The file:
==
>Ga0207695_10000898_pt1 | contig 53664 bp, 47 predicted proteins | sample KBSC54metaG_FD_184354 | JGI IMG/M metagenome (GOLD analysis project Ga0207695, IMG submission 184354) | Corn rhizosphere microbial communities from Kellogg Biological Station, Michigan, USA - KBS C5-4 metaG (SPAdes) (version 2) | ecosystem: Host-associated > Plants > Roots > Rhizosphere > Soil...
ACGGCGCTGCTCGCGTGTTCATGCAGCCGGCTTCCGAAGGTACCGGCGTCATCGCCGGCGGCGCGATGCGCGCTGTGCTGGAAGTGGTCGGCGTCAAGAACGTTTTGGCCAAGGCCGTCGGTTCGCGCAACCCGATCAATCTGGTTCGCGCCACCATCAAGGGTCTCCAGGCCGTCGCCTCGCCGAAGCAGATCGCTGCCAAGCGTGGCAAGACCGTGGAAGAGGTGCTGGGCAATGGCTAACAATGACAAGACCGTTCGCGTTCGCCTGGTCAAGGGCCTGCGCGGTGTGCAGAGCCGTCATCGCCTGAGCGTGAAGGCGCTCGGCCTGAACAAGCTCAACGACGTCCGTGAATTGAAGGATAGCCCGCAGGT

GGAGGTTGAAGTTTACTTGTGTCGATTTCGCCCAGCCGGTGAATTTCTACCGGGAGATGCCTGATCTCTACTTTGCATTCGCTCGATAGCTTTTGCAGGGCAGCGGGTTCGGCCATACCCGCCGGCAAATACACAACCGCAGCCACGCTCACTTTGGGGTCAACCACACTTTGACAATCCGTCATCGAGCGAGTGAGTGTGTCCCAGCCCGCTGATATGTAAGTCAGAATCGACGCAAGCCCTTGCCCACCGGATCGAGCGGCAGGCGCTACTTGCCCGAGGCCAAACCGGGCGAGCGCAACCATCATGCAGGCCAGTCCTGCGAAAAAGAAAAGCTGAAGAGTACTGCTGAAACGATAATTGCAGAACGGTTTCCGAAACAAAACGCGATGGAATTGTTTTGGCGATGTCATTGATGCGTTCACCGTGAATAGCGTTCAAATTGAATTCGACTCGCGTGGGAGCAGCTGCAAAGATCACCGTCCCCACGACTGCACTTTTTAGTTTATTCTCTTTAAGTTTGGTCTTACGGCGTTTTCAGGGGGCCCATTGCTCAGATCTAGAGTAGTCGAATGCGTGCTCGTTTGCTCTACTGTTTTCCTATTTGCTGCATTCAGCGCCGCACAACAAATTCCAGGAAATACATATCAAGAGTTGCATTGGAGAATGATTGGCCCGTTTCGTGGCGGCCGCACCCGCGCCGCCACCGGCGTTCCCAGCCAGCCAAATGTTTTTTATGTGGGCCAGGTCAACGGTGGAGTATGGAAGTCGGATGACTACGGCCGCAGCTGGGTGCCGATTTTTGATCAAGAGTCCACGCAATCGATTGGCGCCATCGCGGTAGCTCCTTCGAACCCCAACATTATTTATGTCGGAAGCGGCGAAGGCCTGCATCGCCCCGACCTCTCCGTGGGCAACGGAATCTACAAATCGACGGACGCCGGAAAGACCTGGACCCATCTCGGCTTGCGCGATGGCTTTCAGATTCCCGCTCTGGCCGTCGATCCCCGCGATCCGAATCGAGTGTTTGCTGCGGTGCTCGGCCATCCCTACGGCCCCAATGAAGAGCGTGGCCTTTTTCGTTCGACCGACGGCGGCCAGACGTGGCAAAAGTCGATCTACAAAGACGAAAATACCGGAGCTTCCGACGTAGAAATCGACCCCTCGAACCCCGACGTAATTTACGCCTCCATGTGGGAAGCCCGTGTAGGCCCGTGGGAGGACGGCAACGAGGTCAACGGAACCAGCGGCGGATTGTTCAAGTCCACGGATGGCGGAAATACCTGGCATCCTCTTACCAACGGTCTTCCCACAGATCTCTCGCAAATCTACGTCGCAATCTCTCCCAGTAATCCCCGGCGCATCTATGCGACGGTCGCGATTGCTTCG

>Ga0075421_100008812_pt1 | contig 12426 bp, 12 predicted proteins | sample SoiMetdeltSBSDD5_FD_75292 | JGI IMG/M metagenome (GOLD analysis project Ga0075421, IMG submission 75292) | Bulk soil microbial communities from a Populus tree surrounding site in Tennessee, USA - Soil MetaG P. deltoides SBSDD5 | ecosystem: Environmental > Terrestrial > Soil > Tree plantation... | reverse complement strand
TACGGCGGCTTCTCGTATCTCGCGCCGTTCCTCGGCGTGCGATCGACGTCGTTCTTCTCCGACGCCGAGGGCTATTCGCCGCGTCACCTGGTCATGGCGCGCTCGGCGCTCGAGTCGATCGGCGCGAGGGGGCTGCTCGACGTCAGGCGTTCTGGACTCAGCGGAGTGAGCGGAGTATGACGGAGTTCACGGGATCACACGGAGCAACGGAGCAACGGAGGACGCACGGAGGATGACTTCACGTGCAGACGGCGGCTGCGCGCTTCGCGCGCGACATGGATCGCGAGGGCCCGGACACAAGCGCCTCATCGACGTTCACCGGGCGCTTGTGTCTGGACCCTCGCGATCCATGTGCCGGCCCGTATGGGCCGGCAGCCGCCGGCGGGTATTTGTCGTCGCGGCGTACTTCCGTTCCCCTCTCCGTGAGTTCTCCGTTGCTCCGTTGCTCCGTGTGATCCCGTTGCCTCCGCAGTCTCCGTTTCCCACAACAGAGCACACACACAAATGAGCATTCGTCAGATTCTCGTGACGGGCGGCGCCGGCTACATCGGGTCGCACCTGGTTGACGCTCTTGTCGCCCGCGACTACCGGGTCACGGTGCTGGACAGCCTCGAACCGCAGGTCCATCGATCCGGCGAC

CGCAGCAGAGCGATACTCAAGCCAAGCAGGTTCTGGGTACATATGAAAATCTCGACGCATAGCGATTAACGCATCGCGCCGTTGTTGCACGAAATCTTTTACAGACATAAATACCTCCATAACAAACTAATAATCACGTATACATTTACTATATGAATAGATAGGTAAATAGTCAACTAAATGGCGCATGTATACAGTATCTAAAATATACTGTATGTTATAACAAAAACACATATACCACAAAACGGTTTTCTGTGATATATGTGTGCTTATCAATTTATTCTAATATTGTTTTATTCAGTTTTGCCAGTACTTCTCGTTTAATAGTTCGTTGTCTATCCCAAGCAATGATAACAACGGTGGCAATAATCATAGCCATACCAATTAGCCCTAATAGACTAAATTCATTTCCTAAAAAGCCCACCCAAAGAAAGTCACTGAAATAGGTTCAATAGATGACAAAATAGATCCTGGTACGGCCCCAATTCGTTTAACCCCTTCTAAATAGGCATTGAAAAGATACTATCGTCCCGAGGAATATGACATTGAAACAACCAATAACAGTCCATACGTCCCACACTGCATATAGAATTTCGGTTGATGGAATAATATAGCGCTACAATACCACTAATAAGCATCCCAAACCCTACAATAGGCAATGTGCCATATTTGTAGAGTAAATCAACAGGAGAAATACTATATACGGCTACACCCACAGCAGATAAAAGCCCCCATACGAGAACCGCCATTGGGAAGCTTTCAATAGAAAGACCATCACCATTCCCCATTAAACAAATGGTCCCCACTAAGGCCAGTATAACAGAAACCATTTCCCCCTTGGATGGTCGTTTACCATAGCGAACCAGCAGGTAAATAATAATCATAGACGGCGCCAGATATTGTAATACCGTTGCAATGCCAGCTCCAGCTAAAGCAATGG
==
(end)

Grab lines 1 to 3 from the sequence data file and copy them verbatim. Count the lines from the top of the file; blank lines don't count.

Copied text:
>Ga0207695_10000898_pt1 | contig 53664 bp, 47 predicted proteins | sample KBSC54metaG_FD_184354 | JGI IMG/M metagenome (GOLD analysis project Ga0207695, IMG submission 184354) | Corn rhizosphere microbial communities from Kellogg Biological Station, Michigan, USA - KBS C5-4 metaG (SPAdes) (version 2) | ecosystem: Host-associated > Plants > Roots > Rhizosphere > Soil...
ACGGCGCTGCTCGCGTGTTCATGCAGCCGGCTTCCGAAGGTACCGGCGTCATCGCCGGCGGCGCGATGCGCGCTGTGCTGGAAGTGGTCGGCGTCAAGAACGTTTTGGCCAAGGCCGTCGGTTCGCGCAACCCGATCAATCTGGTTCGCGCCACCATCAAGGGTCTCCAGGCCGTCGCCTCGCCGAAGCAGATCGCTGCCAAGCGTGGCAAGACCGTGGAAGAGGTGCTGGGCAATGGCTAACAATGACAAGACCGTTCGCGTTCGCCTGGTCAAGGGCCTGCGCGGTGTGCAGAGCCGTCATCGCCTGAGCGTGAAGGCGCTCGGCCTGAACAAGCTCAACGACGTCCGTGAATTGAAGGATAGCCCGCAGGT

GGAGGTTGAAGTTTACTTGTGTCGATTTCGCCCAGCCGGTGAATTTCTACCGGGAGATGCCTGATCTCTACTTTGCATTCGCTCGATAGCTTTTGCAGGGCAGCGGGTTCGGCCATACCCGCCGGCAAATACACAACCGCAGCCACGCTCACTTTGGGGTCAACCACACTTTGACAATCCGTCATCGAGCGAGTGAGTGTGTCCCAGCCCGCTGATATGTAAGTCAGAATCGACGCAAGCCCTTGCCCACCGGATCGAGCGGCAGGCGCTACTTGCCCGAGGCCAAACCGGGCGAGCGCAACCATCATGCAGGCCAGTCCTGCGAAAAAGAAAAGCTGAAGAGTACTGCTGAAACGATAATTGCAGAACGGTTTCCGAAACAAAACGCGATGGAATTGTTTTGGCGATGTCATTGATGCGTTCACCGTGAATAGCGTTCAAATTGAATTCGACTCGCGTGGGAGCAGCTGCAAAGATCACCGTCCCCACGACTGCACTTTTTAGTTTATTCTCTTTAAGTTTGGTCTTACGGCGTTTTCAGGGGGCCCATTGCTCAGATCTAGAGTAGTCGAATGCGTGCTCGTTTGCTCTACTGTTTTCCTATTTGCTGCATTCAGCGCCGCACAACAAATTCCAGGAAATACATATCAAGAGTTGCATTGGAGAATGATTGGCCCGTTTCGTGGCGGCCGCACCCGCGCCGCCACCGGCGTTCCCAGCCAGCCAAATGTTTTTTATGTGGGCCAGGTCAACGGTGGAGTATGGAAGTCGGATGACTACGGCCGCAGCTGGGTGCCGATTTTTGATCAAGAGTCCACGCAATCGATTGGCGCCATCGCGGTAGCTCCTTCGAACCCCAACATTATTTATGTCGGAAGCGGCGAAGGCCTGCATCGCCCCGACCTCTCCGTGGGCAACGGAATCTACAAATCGACGGACGCCGGAAAGACCTGGACCCATCTCGGCTTGCGCGATGGCTTTCAGATTCCCGCTCTGGCCGTCGATCCCCGCGATCCGAATCGAGTGTTTGCTGCGGTGCTCGGCCATCCCTACGGCCCCAATGAAGAGCGTGGCCTTTTTCGTTCGACCGACGGCGGCCAGACGTGGCAAAAGTCGATCTACAAAGACGAAAATACCGGAGCTTCCGACGTAGAAATCGACCCCTCGAACCCCGACGTAATTTACGCCTCCATGTGGGAAGCCCGTGTAGGCCCGTGGGAGGACGGCAACGAGGTCAACGGAACCAGCGGCGGATTGTTCAAGTCCACGGATGGCGGAAATACCTGGCATCCTCTTACCAACGGTCTTCCCACAGATCTCTCGCAAATCTACGTCGCAATCTCTCCCAGTAATCCCCGGCGCATCTATGCGACGGTCGCGATTGCTTCG